• Modifying the recreational slot size limit from 15-to-20 inches to 15-to-19 inches total length.
    • Allowing one seatrout over 19 inches per vessel (currently per harvester).
    • Prohibiting captain and crew from keeping a bag limit on a for-hire trip.
    • Re-establishing the February recreational closure in the Western Panhandle zone and the November-December recreational closure in the Central East zone.
    • Reducing the current daily commercial limits to 50 per harvester and 100 per vessel.
    •  Removing an unnecessary commercial reporting form.

    Learn More

  • 24 Oct 2019 8:36 AM | Scott Sampson (Administrator)

    The recreational harvest of greater amberjack in Gulf of Mexico state and federal waters closes Nov. 1 and will remain closed through April 30, 2020.  The season is scheduled to reopen May 1-31, 2020.

    This seasonal harvest closure is intended to help conserve the Gulf greater amberjack population and rebuild this fishery for the future.

    Learn more about recreational fishing at by clicking on “Saltwater Fishing” and “Recreational Regulations.”

  • 24 Oct 2019 8:34 AM | Scott Sampson (Administrator)

    Hogfish recreational harvest will close in state and federal waters off Florida’s Atlantic and southern Gulf coasts Nov. 1. This closure includes all state waters south of Cape Sable, which is on the Gulf side of Florida, and up the Atlantic coast. The Keys/east Florida hogfish season runs from May 1 through Oct. 31.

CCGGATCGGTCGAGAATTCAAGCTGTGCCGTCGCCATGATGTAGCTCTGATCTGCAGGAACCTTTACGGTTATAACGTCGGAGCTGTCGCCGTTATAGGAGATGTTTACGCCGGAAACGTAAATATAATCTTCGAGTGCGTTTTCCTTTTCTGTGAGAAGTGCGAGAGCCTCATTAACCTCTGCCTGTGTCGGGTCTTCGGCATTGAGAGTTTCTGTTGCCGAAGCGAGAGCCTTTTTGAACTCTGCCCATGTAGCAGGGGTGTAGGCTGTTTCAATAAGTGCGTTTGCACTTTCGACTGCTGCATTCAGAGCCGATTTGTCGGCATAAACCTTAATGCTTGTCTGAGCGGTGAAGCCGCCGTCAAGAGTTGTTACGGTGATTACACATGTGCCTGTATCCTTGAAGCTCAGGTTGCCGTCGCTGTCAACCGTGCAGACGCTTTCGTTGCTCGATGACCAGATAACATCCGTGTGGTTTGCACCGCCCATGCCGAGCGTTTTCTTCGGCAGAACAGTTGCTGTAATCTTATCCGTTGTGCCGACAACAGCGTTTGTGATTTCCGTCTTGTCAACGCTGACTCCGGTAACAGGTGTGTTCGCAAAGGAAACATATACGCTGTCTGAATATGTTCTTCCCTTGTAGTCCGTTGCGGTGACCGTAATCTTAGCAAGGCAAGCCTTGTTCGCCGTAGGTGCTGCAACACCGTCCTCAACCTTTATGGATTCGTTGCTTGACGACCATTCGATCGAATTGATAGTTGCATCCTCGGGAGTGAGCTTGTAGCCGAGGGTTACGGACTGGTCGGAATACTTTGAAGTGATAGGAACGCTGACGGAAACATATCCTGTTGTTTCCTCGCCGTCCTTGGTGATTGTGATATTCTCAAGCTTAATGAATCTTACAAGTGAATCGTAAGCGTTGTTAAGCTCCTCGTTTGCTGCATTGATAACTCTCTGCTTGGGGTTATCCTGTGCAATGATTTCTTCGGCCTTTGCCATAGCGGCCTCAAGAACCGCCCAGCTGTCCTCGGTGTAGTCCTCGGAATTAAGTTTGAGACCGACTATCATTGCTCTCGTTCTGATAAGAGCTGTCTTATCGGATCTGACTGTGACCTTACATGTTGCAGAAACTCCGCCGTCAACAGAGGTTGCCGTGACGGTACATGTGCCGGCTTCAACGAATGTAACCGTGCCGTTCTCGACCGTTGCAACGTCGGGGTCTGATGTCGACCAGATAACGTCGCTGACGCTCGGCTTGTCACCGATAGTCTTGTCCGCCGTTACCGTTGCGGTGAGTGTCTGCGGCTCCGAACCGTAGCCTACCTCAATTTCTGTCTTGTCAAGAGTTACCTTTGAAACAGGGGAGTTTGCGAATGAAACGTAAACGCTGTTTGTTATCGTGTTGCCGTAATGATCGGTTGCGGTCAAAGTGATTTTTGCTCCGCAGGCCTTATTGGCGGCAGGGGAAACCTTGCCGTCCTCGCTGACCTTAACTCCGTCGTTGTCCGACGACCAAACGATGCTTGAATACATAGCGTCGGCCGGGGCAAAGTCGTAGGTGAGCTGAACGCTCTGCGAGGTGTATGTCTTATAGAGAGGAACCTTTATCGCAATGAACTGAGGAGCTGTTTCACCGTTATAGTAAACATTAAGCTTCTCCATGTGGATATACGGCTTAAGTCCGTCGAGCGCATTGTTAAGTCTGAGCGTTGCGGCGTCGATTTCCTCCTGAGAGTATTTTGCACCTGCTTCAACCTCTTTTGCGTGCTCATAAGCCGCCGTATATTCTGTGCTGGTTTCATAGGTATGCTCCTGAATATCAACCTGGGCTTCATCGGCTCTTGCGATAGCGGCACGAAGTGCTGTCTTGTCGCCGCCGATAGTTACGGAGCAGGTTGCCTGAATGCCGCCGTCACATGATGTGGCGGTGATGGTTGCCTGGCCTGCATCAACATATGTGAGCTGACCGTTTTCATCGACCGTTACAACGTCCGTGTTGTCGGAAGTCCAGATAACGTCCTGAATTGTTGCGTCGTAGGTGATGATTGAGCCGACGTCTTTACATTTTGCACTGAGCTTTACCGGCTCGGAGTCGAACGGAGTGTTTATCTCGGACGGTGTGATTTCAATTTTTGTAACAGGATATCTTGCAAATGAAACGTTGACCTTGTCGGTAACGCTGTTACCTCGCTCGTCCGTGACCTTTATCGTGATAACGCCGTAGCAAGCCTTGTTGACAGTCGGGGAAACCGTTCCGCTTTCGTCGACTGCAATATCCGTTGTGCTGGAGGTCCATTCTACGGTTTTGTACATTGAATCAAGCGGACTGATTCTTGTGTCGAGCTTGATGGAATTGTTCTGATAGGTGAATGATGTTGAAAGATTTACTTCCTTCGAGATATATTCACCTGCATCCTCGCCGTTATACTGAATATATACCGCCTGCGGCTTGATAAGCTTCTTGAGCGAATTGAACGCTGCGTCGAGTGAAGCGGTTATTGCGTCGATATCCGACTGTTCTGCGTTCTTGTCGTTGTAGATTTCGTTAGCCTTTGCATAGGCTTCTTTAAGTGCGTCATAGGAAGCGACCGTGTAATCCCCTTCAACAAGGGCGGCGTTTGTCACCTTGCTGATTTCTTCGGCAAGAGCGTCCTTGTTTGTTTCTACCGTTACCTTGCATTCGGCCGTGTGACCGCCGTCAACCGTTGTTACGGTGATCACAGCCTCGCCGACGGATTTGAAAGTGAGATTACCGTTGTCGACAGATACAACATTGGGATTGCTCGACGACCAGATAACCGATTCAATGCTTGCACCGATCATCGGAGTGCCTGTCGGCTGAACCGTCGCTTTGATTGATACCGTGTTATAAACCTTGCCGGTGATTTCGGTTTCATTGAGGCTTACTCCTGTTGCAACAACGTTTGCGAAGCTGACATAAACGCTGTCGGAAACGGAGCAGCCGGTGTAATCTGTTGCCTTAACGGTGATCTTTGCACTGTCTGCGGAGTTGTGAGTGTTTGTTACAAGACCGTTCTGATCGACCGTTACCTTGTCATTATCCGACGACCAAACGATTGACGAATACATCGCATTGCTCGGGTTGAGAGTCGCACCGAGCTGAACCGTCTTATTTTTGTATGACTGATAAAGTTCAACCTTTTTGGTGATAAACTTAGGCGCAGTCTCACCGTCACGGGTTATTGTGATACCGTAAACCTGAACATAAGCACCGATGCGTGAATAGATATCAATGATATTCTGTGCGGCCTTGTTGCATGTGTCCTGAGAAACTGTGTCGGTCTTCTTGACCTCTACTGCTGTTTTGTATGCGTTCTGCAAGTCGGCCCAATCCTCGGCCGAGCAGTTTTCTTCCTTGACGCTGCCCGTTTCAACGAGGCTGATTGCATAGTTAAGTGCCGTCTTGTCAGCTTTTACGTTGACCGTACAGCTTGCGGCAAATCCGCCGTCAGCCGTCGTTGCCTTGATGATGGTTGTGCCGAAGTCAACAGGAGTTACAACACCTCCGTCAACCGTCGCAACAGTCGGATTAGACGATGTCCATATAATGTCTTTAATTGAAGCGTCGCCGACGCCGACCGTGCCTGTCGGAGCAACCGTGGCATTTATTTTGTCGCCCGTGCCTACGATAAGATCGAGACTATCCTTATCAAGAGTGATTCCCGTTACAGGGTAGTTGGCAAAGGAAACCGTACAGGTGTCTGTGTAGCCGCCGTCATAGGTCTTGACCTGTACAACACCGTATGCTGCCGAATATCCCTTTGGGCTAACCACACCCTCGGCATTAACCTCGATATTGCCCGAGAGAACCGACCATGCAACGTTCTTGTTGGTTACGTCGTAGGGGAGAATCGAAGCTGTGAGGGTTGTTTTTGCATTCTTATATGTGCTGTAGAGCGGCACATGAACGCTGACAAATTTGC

Recreational harvest remains open in state and federal waters north of Cape Sable in the Gulf.  

    Visit and click on “Saltwater Fishing,” “Recreational Regulations” and “Hogfish” for more information. 

  • 02 Oct 2019 8:34 AM | Scott Sampson (Administrator)

    Note:  This is for Gulf of Mexico Only! 

    Governor Ron DeSantis and the Florida Fish and Wildlife Conservation Commission (FWC) today, approved by executive order, a fall Gulf of Mexico red snapper season. The fall red snapper season will be on October 12-13, 19-20 and 26-27. 

    More Info

  • 18 May 2018 8:32 PM | Scott Sampson (Administrator)

    NOAA Fisheries requests comments on Amendment 43 to the Fishery Management Plan for the Snapper-Grouper Fishery of the South Atlantic Region (Amendment 43). The proposed actions would specify recreational and commercial annual catch limits for red snapper beginning in 2018.  

    Read More 

  • 04 Jan 2018 8:09 PM | Scott Sampson (Administrator)

    Fishermen and others interested in the management of Atlantic cobia are encouraged to provide recommendations to members of the South Atlantic Fishery Management Council as they consider revising the current management system for the stock. Public hearings will be held via webinar with public listening stations from Jan. 22 - Jan. 24. Written comments will also be accepted.

    Learn More

  • 28 Nov 2017 11:33 PM | Scott Sampson (Administrator)